Actual Special Forces Pistols Up For Auction

    GunBroker has for auction two very interesting STIs. WeaponsMan has covered the story:

    These pistols for sale on GunBroker come with a rare claim: they were used by one of the nation’s most important special operations units during a period in the mid-oughts when that unit was flat-out in a radical optempo on worldwide CT missions (and other missions as well).  Not just “pistols like these,” but these exact pistols are represented as having been used in that particular SOF unit. They have a letter of authenticity from a former unit member who did have access and placement to know about the unit’s armament initiatives at the time.


    And they’re pretty good pistols, but the bid of $6,500 at press time hasn’t broken the reserve. Here’s what the auction says:

    Both of these STI 2011 .40 caliber pistols saw actual issue and use in a US Army SOF unit in 2006-2007. One pistol is in 93%+ condition and the other is in 96%+ condition. They are consecutively serial numbered and are quite possibly the only consecutively numbered set to be offered for sale. This consecutively numbered set comes with the following items: *** individual letters of authenticity from Larry Vickers ( for each pistol— original, unedited versions will be provided to the buyer *** six 140mm 17 round magazines *** one 170mm 22 round magazine *** one issued Surefire X200A light *** issued Safariland 6005 light bearing holster with end user modifications *** two Eagle Industries pistol cases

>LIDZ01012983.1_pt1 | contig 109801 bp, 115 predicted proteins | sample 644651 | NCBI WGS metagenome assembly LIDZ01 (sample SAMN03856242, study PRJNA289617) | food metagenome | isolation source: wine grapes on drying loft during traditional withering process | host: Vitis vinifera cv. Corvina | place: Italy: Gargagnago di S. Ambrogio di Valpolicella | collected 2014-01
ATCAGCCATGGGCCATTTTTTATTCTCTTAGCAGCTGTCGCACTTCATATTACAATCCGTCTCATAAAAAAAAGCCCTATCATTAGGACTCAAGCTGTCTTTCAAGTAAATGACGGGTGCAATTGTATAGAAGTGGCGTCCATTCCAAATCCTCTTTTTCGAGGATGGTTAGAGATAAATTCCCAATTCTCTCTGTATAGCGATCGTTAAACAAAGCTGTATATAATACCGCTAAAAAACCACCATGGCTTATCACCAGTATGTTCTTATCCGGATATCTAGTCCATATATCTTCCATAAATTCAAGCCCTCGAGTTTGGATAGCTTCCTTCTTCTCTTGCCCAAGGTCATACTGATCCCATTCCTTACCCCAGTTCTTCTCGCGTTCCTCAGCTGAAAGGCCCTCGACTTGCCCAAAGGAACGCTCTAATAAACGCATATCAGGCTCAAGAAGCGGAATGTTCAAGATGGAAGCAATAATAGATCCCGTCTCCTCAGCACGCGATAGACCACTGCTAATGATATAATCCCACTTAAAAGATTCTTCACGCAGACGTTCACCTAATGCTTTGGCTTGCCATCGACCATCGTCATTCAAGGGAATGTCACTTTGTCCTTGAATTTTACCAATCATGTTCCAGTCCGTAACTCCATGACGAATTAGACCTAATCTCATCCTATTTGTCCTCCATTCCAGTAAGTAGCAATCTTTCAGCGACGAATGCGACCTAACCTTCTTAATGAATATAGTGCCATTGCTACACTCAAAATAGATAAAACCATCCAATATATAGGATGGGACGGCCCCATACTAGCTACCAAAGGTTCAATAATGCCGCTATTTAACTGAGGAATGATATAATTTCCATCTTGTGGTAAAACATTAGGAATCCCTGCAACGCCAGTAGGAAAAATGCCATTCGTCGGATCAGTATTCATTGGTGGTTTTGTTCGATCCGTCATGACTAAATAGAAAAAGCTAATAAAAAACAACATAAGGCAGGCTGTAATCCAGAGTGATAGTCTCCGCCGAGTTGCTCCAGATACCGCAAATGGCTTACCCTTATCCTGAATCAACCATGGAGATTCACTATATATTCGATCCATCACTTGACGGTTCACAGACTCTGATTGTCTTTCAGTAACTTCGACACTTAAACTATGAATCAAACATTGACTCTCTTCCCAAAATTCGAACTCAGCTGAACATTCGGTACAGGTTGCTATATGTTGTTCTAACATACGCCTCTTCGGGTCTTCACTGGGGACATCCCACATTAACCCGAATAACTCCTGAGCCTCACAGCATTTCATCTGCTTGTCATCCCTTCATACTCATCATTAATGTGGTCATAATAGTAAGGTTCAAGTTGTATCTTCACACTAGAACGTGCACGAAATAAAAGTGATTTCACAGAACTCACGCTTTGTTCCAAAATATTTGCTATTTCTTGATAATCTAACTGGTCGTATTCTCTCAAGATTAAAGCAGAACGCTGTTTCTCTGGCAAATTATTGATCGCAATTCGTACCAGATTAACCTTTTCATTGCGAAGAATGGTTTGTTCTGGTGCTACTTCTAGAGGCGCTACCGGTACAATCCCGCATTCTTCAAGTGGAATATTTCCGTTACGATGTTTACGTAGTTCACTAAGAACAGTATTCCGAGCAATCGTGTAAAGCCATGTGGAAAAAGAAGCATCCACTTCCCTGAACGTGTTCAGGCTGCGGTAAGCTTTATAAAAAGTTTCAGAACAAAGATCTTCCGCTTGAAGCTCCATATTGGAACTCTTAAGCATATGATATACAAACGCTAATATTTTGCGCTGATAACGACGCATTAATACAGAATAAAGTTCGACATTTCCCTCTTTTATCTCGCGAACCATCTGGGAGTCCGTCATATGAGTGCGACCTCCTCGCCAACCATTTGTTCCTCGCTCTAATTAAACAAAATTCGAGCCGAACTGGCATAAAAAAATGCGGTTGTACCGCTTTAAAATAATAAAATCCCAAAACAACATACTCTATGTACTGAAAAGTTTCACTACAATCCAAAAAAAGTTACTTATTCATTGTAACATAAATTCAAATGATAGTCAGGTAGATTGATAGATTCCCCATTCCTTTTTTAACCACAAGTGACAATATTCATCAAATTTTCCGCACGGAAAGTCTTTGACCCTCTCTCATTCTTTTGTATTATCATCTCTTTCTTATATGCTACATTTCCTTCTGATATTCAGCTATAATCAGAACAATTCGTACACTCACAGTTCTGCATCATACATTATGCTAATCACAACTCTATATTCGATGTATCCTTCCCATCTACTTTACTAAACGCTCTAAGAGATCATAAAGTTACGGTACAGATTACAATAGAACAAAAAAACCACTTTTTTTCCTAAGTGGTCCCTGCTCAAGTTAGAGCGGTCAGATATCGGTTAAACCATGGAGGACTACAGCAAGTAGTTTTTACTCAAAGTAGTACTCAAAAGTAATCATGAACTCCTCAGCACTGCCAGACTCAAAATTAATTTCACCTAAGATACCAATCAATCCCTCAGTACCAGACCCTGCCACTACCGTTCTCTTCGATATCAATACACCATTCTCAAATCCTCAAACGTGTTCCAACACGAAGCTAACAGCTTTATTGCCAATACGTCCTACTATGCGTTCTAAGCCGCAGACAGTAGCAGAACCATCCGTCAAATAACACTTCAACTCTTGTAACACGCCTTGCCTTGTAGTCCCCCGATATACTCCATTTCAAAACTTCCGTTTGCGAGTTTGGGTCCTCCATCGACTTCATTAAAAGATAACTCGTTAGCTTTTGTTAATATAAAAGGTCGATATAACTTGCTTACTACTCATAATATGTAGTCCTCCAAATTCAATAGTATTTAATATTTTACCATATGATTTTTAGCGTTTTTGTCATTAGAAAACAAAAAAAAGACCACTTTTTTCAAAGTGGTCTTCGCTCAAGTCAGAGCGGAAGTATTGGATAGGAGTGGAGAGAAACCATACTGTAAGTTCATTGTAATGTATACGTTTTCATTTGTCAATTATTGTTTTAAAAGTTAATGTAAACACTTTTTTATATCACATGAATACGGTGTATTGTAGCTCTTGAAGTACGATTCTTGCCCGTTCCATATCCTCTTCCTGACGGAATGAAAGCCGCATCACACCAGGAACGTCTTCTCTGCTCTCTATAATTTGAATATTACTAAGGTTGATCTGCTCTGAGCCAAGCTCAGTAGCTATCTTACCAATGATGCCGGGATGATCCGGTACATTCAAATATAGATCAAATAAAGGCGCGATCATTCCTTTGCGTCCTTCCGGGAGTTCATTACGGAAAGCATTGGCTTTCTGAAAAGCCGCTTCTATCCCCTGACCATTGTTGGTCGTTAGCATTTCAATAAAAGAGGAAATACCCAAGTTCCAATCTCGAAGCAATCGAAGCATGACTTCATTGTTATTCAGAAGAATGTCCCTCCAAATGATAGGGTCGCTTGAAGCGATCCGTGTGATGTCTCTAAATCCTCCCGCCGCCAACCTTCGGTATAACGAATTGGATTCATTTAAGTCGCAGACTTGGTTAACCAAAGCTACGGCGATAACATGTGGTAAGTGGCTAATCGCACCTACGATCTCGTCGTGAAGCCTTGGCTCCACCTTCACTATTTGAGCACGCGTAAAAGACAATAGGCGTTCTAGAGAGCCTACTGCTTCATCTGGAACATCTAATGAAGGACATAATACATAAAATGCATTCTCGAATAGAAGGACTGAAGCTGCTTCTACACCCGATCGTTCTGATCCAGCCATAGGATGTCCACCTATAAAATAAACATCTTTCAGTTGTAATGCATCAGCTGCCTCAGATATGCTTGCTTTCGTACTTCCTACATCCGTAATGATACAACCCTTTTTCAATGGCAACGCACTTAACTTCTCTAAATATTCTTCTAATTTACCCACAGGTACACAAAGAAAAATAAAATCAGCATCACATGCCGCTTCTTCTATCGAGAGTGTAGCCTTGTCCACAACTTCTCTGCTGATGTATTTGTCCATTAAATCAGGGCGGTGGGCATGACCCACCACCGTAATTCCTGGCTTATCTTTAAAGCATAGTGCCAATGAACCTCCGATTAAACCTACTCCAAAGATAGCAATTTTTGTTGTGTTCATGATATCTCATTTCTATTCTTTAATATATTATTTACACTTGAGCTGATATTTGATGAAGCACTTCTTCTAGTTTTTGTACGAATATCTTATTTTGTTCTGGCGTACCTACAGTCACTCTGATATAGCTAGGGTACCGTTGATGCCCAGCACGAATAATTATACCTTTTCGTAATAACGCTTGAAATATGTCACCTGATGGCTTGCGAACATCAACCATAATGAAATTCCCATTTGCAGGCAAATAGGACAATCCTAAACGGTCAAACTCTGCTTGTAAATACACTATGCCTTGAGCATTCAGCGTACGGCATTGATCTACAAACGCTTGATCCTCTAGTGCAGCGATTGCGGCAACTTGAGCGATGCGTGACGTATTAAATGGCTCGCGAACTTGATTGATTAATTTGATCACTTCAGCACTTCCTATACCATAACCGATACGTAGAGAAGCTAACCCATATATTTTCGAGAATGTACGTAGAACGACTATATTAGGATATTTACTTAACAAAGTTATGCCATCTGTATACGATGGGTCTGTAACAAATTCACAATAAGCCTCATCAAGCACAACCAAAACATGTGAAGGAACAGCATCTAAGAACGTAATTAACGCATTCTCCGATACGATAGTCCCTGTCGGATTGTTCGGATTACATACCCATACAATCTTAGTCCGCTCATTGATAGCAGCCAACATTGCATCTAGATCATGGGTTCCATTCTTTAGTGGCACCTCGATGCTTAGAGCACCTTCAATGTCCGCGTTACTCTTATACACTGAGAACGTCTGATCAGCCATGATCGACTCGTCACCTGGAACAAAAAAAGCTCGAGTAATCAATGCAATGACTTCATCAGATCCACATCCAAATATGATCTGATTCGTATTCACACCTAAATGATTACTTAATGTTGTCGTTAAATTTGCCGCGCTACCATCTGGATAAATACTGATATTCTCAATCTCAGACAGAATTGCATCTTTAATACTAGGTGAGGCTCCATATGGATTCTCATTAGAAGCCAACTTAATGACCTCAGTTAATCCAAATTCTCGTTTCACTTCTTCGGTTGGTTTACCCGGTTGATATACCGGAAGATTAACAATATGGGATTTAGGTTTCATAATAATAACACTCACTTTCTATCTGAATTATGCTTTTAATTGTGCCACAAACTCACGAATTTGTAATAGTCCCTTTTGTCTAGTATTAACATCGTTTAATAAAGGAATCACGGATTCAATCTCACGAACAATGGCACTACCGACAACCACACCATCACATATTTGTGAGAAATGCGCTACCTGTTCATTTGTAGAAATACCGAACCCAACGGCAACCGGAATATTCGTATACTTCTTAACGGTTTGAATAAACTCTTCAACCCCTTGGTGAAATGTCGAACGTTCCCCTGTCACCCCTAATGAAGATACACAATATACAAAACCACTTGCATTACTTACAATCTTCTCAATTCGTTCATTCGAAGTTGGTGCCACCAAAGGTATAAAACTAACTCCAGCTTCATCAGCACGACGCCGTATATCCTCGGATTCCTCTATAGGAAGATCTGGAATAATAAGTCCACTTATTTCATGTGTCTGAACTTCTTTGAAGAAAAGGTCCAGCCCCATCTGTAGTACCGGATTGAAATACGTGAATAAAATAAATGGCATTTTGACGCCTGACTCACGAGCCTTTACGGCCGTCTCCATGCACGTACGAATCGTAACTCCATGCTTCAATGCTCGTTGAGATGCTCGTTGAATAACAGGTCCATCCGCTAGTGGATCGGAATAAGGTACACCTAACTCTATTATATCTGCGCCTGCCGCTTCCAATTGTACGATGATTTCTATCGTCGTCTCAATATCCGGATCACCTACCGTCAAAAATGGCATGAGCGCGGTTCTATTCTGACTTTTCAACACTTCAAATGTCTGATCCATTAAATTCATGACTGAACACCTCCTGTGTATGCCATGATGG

This is an uncommon occurrence, to say the least. Soldier-bringback weapons are highly unusual these days; ones used by special operations and authenticated in this way are up there with unicorns and hen’s teeth. Be sure to click through and read WeaponsMan’s entire article.

    Special operations forces (SOF) in the United States are given considerable leeway in the weapons they are allowed to use. As a result, it’s not uncommon for unusual or limited-run weapons to be trialed by special operations users either before or in the absence of adoption by a regular military arm. Perhaps the most famous example of this was special operations use of the Stoner 63 rifle/machine gun weapon system which for many years was almost a calling card of SOF troops, despite not having been adopted by any other military arm.

    Nathaniel F

    Nathaniel is a history enthusiast and firearms hobbyist whose primary interest lies in military small arms technological developments beginning with the smokeless powder era. He can be reached via email at [email protected]